In this post I will guide you in a very interesting and funny development task: automate your Telegram channel with a Django Telegram Bot. Telegram is a popular instant messaging application. It's not as widespread as Whatsapp, but its user…
In this blog post I will guide you to implement Django asynchronous tasks without Celery. First of all I will define what I mean with the term "asynchronous task". What are Django asynchronous tasks? Suppose that you want to perform…
Django – NGINX is a popular and well tested combination used to deploy web applications in production. In this post I will explain the steps needed to have your Django project deployed on a production server using Ubuntu 18.04.
Since Wordpress version 5.2 - in the case of fatal errors in your code - the scary WSOD (white screen of death) was substituted with a more elegant page with an error message "The site is experiencing technical difficulties". This…
Recently I had a problem of memory usage in Django: when I accessed an apparently innocent view I saw the memory usage of my server grow without rest. The problem turned out to be very trivial to solve, but I think the process I used to find the leak is worth a blog post. 😉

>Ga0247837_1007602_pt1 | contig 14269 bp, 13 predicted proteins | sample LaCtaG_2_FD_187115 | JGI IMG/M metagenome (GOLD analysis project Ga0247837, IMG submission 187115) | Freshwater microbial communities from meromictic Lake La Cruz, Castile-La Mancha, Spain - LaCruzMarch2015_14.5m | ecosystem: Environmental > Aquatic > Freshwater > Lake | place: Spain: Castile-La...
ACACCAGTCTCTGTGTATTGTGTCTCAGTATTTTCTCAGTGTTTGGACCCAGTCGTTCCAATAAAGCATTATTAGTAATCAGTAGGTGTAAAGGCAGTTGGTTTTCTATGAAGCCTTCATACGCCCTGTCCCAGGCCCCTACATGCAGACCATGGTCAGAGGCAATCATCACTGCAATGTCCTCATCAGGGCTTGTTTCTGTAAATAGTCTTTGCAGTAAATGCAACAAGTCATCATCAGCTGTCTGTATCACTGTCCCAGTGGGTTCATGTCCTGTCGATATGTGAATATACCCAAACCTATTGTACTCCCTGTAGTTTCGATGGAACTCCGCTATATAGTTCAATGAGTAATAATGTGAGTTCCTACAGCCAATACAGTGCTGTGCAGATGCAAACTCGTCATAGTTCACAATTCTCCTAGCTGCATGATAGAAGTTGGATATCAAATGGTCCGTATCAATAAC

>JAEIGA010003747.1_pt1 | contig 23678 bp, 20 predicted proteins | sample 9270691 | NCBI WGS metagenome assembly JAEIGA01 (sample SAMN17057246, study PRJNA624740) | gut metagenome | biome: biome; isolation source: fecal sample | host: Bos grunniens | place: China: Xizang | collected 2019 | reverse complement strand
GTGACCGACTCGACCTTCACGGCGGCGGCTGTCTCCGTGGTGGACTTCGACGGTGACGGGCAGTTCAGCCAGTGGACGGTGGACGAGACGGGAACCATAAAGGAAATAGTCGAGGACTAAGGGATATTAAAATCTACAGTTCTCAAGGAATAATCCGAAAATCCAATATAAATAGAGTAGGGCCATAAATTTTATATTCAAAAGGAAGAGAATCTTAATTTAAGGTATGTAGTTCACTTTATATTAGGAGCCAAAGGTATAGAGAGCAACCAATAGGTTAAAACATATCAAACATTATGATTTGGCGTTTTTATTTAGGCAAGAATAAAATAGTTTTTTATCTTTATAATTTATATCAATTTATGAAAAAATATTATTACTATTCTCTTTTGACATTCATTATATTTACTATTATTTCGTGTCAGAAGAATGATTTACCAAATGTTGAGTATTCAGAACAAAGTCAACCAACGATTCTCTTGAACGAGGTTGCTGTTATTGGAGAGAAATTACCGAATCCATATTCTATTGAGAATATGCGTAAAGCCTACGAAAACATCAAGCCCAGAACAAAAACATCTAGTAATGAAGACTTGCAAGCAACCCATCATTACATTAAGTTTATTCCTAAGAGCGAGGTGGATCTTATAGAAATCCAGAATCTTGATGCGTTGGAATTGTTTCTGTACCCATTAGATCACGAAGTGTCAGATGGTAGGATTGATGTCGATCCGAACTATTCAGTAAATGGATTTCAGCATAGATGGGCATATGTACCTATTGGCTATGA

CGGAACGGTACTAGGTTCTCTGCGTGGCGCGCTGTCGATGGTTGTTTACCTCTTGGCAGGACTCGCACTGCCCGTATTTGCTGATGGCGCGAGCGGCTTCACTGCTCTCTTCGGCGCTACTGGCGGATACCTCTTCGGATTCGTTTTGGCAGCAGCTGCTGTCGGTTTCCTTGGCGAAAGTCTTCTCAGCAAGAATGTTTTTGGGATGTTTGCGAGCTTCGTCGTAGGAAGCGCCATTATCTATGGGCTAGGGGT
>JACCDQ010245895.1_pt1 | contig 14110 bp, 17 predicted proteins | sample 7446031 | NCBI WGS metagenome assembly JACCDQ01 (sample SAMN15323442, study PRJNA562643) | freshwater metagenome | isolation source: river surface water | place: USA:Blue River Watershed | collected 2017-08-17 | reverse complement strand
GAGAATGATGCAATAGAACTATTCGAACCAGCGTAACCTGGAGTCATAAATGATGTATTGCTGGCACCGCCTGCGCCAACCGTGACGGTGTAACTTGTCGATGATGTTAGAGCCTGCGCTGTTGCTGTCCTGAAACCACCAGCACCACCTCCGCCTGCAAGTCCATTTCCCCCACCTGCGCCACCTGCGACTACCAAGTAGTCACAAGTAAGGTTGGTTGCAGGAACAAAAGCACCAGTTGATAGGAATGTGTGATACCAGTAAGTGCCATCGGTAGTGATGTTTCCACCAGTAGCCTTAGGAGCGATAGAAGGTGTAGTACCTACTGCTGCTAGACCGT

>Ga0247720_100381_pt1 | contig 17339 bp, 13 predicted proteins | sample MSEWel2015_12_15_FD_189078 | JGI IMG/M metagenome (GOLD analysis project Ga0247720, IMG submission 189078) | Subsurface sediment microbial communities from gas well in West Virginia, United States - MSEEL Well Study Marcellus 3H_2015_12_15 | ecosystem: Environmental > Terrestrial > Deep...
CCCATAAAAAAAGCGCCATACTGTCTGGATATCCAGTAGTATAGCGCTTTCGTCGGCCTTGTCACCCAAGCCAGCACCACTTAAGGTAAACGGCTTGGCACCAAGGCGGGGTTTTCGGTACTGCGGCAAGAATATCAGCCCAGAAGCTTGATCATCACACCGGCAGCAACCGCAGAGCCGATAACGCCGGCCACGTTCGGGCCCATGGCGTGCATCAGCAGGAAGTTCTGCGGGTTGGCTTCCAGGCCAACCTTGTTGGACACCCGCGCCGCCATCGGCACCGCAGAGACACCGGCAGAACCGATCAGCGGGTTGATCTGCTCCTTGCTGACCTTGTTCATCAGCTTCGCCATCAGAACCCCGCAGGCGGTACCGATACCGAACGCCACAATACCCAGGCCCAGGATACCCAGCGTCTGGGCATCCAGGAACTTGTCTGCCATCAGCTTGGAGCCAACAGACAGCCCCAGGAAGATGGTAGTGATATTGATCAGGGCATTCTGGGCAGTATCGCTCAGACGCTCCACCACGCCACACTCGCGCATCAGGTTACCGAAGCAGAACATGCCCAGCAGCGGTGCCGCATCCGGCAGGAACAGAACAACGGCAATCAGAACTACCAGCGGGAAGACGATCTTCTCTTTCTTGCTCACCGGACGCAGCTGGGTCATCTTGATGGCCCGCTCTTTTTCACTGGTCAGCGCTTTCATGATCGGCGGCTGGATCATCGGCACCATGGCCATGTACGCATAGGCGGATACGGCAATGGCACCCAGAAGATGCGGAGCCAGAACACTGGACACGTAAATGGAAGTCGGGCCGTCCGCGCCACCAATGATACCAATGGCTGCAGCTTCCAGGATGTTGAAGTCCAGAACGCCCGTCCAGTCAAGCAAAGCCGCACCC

Assume that you have a Django project where each user belongs to just one group, say Registered or Admin, but not both.
You want to show a form in your front-end to let Admin users edit the user profiles, where each user profile is made with First name, Last name, Email and the user group.
This task can be accomplished very easily! What you need is a customized ModelForm to add the possibility to edit the user group together with the other fields, and a customized UpdateView to let you set the form initial data for the group field, and to save the changes correctly.
Sometimes it could be useful and elegant to have a Django view responding to more that GET and POST requests, implementing a simple REST interface. In this post I’ll show how you can support PUT and DELETE HTTP requests in Django.
If you administer at least one Joomla instance you’ll be subject to brute force attacks before or after. Fail2ban is a very nice service written in Python which periodically scans your log files looking for signs of brute force attacks and perform some actions when an attack is discovered. The most common actions is to ban the attacker IP at firewall level and send an email to the server administrator.
Fail2ban comes bundled with filters for many common services (ssh, apache authentication, etc.), but it lacks a built-in Joomla integration. Anyway it’s easy to add a Joomla filter to Fail2ban, here I explain how to do it.